Is the .357 lever gun as powerful as a real rifle round like .223 or .308? No. But it IS a decent carbine round, as carbine rounds go. Although a lot of people will tell you there are better SHTF rifle choices out there, and there are, I don't think it's a bad choice to make. Especially if you don't shoot rifles much and already own revolvers in the same caliber.

For more extensive discussion about this topic check out the armory subforum of http://neardeathexperiments.com.

115grfmj
November 9, 2006, 09:39 PM
Such as my marlin 1894c, Rifle balistics through my chrony. S&B 158gr sp get about 1900fps have a B.C. of .170 doesn't drop down to the muzzle energy of a 4" revolver until 170 yards. Sight to hit three inches high at 100yds, and it's a dead on hold until 175 yards. There is more to this rounds killing power than velocity though, it a relatively heavy flat nosed round, that penetrates very deeply. I wouldn't hesitate to use it on eastern whitetail out to 150yds,
and black bear to 75yds. Here's a hint you don't need a .300 Wm to kill whitetail......:neener:

I didn't even mention Buffalo Bore's .357 Heavy loads......

158grs at 2300 fps from the marlin.....
180gr wide flat point at 1800fps....
Nasty Suckers

chris in va
November 9, 2006, 11:22 PM
Too bad they don't make a Lever-evolution round for the 357...or do they?

bogie
November 9, 2006, 11:57 PM
The only way I'd use my .357 lever gun for deer would be with a 180 grain JHP, preferably from Hornady. I load them myself - Load is W296, and you can figure stuff out from there.

GooseGestapo
November 10, 2006, 01:02 AM
115grFMJ's comments are right on.

I've killed deer with everything from .22rf to 12ga shotgun (buck and slugs). The .357 is adequate to 150yds or more.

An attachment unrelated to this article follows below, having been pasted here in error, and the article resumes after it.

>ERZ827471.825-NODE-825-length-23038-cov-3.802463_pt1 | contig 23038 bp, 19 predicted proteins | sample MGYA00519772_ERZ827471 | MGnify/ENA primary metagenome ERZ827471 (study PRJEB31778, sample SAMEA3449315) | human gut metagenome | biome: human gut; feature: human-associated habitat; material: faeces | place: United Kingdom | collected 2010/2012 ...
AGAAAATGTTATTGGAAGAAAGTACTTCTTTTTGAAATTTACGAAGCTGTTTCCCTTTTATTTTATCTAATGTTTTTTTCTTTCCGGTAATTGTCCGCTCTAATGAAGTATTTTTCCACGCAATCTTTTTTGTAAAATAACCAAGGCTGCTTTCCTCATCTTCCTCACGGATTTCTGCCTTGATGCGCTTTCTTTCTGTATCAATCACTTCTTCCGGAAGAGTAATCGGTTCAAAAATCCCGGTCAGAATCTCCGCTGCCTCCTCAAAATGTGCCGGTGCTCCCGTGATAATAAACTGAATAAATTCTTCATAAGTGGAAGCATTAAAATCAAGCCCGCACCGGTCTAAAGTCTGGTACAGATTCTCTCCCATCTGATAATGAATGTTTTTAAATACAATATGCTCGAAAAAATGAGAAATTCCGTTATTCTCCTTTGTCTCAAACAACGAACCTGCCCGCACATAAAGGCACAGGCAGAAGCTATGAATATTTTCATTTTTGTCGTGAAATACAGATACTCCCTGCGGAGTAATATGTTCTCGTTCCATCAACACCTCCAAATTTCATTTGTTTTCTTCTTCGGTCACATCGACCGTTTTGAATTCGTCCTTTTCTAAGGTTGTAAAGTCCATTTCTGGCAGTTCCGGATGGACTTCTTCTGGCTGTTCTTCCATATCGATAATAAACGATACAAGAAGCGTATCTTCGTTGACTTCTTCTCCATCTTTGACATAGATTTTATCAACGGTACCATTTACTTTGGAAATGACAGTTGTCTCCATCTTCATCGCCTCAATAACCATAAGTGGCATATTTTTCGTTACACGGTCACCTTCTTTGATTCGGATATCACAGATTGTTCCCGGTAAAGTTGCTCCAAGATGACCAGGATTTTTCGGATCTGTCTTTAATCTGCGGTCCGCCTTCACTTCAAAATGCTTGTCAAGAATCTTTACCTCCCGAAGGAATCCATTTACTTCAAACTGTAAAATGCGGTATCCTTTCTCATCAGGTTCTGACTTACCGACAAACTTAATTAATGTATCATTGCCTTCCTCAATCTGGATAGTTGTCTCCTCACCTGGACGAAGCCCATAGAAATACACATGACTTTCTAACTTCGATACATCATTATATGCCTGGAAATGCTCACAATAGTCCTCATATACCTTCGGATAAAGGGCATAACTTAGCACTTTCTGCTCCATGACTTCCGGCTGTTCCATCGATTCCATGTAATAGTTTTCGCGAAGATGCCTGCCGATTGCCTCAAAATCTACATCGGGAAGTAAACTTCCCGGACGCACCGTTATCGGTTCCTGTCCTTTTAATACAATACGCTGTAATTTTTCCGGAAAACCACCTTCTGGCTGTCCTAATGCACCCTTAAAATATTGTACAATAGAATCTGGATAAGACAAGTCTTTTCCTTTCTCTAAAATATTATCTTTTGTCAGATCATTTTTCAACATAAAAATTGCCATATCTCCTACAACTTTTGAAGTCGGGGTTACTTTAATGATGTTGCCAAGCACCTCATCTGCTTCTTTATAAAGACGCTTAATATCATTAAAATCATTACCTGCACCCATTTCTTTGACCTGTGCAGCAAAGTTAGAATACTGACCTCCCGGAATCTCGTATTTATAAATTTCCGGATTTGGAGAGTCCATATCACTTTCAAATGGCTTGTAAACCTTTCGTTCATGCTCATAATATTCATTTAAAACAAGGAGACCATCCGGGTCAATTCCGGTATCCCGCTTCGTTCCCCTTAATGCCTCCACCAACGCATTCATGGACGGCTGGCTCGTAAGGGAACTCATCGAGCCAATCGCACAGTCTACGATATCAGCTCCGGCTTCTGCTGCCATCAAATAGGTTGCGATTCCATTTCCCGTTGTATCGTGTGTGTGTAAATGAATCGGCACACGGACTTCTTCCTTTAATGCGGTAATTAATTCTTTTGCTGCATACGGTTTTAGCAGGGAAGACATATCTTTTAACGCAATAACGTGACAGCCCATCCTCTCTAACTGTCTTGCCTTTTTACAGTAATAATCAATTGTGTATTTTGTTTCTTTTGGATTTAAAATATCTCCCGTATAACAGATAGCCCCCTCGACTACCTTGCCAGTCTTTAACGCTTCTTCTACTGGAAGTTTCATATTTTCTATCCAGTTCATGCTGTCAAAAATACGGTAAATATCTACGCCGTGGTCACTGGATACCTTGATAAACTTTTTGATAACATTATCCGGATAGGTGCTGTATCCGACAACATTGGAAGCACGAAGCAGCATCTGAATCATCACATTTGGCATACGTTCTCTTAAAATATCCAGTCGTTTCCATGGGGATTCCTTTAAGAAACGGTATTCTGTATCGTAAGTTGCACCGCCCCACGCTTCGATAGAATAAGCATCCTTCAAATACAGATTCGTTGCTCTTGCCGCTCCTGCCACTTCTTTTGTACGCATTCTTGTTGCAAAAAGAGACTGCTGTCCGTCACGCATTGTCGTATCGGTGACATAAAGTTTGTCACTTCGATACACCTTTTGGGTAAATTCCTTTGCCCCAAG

Effective range has more to do with the marksman than the cartridges' capability.

Two days ago I was shooting my Win M94 at 100yds and another shooter on the range commented about the "slap" the bullets were making upon hitting the berm and asked if it was a .45/70 ??

No, just 160gr FN cast bullets at a m/v of 1,600fps.
(13.5gr Alliant#2400, quite accurate !)

They were kicking up soft ball sized divots in the moist soft red clay when they hit.

More than enough to put down a deer or similar sized target.

Question is, how far can you hit what you're shooting at ????

The trajectory is more of a limiting factor than simply velocity or energy.

epijunkie67
November 10, 2006, 08:50 AM
Too bad they don't make a Lever-evolution round for the 357...or do they?

No, they don't. I emailed them when they first brought them out and they emailed me back stating they had no intention of making anything in .357. Said the Ogive was too short. Here's the thread I started on this topic.

http://www.thehighroad.org/showthread.php?t=174689

Brian Williams
November 10, 2006, 10:20 AM
Tis an old pic
But it is the favorite and most used long gun in my inventory.
http://www.thehighroad.org/attachment.php?attachmentid=9771&d=1075074541

mainmech48
November 10, 2006, 02:04 PM
IMO, this has about as much to do with external ballistics as it does with skill. The blunt-nosed projectiles necessary for safe use in tubular magazines shed velocity relatively quickly, as their ballistic coefficients aren't very high.

With any firearm, accurate bullet placement is the single most important factor in effecting quick, humane kills on game. This becomes increasingly critical as the amount of kinetic energy available relative to the mass of the game animal decreases.

100 yds. is most likely a figure chosen because it represents a reasonable, if arbitrary, upper limit of where both the average skill level for accurate shot placement with iron sights and remaining energy levels with factory .357 loads are likely to coincide well enough to do the job humanely.